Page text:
The issue of domestic debt needs to be dealt with through government expenditure patterns. We have 80% of government expenditure going to wages, which is not productive. That picture needs to change to where we begin to see a bigger share going to the more productive and more investing side of government activity.
There are people who lost monies during dollarization; that issue has not been completely resolved. We need to go back and look at it and see how best we can resolve it and restore what people lost.
Jobs, jobs, jobs
But the ultimate confidence for everyone in the streets in Zimbabwe is jobs. Once credit lines are flowing, once the financial sector is strong enough to start lending again to the manufacturing sector and the productive sector starts creating jobs, then people start to feel confidence is back. Jobs are the silver bullet in any economy.
But going forward, there is also need to look at the long-term skills development because you need to create youths who are job-ready. This can be done by making some reforms in the education sector and bringing in a stronger element of vocational training. There is no reason why a child who has finished ‘A’ Levels in Zimbabwe shouldn’t walk away with an artisanal skill. Or we do a bifurcation that used to happen in the past and Switzerland still practices it.
There are also other issues like infrastructure investment. In Zimbabwe, poor investment in infrastructure and maintenance is dampening growth by as much as 3%. But, also, we have to innovate because we need smart infrastructure. We have to be creative about our infrastructure; more solar energy, less coal although we have to balance that with job creation. So, we have to be smart about that.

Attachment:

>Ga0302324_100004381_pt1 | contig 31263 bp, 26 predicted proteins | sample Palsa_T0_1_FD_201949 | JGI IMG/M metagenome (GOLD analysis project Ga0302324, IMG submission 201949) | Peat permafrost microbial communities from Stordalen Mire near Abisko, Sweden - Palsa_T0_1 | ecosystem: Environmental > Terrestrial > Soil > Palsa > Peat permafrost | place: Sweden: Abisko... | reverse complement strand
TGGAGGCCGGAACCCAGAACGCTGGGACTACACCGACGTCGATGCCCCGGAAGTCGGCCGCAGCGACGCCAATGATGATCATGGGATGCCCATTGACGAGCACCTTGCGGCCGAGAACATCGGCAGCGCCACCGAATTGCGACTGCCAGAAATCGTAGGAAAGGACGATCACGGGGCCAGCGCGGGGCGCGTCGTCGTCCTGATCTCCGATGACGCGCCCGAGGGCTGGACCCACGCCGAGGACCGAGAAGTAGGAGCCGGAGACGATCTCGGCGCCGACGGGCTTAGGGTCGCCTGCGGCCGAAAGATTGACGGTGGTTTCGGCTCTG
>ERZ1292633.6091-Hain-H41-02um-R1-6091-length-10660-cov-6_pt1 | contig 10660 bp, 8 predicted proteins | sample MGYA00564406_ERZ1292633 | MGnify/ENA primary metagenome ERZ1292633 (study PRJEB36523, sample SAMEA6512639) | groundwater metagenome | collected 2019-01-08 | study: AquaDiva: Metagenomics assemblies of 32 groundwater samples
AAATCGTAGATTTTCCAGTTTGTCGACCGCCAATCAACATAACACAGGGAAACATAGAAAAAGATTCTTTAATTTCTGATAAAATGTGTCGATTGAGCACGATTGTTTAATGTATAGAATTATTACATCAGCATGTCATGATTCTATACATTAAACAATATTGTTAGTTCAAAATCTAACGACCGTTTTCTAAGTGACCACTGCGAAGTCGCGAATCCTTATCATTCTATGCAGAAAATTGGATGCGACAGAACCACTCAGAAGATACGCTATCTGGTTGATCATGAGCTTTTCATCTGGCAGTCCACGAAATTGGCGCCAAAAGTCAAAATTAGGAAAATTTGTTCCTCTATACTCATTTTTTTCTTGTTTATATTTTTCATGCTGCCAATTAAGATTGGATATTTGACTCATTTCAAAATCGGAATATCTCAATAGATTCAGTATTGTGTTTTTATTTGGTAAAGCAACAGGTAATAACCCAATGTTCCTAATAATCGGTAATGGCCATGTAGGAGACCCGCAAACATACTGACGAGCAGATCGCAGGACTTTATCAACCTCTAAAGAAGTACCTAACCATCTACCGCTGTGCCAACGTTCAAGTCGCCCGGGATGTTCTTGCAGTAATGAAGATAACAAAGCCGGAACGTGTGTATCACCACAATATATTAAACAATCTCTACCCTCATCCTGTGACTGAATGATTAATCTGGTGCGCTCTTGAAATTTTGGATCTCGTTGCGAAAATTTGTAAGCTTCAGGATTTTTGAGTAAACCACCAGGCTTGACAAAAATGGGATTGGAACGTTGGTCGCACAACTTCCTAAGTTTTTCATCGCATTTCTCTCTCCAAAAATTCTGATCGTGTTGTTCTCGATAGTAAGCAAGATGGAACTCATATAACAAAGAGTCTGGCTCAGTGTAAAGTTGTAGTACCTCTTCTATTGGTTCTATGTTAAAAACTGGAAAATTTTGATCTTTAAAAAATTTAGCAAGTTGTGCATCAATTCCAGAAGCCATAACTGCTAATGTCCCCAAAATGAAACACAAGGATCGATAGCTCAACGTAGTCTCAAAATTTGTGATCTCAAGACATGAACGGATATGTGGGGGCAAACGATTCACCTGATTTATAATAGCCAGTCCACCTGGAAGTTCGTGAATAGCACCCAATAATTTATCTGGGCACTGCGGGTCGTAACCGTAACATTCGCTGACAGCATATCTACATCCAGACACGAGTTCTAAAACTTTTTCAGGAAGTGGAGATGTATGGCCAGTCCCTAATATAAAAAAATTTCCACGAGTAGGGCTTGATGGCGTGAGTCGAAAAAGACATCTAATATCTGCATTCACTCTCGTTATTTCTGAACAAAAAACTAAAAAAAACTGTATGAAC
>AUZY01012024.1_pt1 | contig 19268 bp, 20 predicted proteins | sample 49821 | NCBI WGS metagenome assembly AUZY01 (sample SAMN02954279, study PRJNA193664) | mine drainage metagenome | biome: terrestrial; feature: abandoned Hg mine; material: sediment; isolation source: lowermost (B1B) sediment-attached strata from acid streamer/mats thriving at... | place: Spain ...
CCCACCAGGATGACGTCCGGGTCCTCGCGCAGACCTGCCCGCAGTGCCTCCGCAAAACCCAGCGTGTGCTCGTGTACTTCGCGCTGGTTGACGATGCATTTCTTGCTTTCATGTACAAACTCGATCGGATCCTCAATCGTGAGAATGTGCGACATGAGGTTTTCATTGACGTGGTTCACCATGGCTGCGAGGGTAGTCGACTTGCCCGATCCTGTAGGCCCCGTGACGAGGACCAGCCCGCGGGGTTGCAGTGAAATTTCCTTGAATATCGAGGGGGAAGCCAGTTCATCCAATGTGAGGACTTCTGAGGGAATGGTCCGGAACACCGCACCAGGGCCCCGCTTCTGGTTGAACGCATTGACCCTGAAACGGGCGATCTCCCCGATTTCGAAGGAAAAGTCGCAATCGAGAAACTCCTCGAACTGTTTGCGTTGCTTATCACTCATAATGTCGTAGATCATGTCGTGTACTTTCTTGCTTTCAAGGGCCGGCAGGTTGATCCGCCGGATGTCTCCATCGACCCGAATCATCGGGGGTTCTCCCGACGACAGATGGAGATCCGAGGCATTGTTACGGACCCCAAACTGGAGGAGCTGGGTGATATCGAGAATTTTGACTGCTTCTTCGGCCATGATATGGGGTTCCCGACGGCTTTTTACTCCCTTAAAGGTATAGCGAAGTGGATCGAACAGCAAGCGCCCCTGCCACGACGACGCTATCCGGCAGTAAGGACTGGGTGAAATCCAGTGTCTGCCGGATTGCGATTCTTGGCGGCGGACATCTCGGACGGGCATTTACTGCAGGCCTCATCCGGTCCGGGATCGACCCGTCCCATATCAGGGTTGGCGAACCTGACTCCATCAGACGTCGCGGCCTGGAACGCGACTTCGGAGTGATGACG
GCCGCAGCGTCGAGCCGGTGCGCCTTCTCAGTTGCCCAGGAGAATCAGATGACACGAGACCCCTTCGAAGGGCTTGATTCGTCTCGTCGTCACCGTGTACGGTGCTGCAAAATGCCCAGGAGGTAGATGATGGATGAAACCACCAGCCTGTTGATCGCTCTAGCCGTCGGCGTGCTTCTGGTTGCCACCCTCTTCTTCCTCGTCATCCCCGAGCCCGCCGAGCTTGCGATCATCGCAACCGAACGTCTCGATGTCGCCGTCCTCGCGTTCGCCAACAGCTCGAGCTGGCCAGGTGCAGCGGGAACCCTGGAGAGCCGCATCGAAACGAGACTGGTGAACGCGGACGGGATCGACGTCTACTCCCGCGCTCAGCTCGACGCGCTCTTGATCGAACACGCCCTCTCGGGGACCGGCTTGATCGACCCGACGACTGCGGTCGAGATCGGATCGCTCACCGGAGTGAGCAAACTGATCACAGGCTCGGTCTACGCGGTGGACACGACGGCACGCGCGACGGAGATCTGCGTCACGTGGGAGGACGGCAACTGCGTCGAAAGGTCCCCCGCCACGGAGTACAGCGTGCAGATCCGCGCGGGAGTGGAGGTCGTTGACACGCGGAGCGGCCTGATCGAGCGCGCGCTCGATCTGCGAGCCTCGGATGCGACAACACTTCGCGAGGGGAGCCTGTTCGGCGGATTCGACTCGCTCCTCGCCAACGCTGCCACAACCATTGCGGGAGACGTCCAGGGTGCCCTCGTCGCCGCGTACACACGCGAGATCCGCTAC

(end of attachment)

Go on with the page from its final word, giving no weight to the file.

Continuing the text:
The health sector as well needs attention. Why don’t we have specialist hospitals? Every other middle-class person flies to a different country for treatment for eyes or for diabetes. Those are institutions that could be built in Zimbabwe. There’s a lot of work to do at the sectoral level in order to support the vision of strong, sustained and shared growth.
The government must invite all those skilled Zimbabweans out there to come back and contribute. Some of them don’t have to come back physically: they could stay where they are and contribute through certain structures.
I think that Zimbabwe can establish an international economic advisory council where you bring Zimbabweans who are out there who may not want to come back but can advise government or government institutions as to the environment out there and best practices. The different skills can help government in crafting policies and creating an environment that is good and that is really open for business by improving the cost and ease of doing business.
Promoting domestic investment
There is no reason why Zimbabwe cannot catch up with its compatriots like Rwanda, in terms of doing business. There are also domestic investors; sometimes we forget about the role of direct domestic investment as opposed to FDI. DDI is also important. For example, we need to create a national venture fund, funded by the banking sector and pension funds to support new and current industries and take equity right across the economic spectrum.
There was a time where there was a very successful instrument like that in the Zimbabwe market and it needs to be restored. Because at times without the counterpart domestic investors, foreign investors cannot come in because they don’t see who else is there and who has something to lose they could partner with in order to protect everyone’s interests.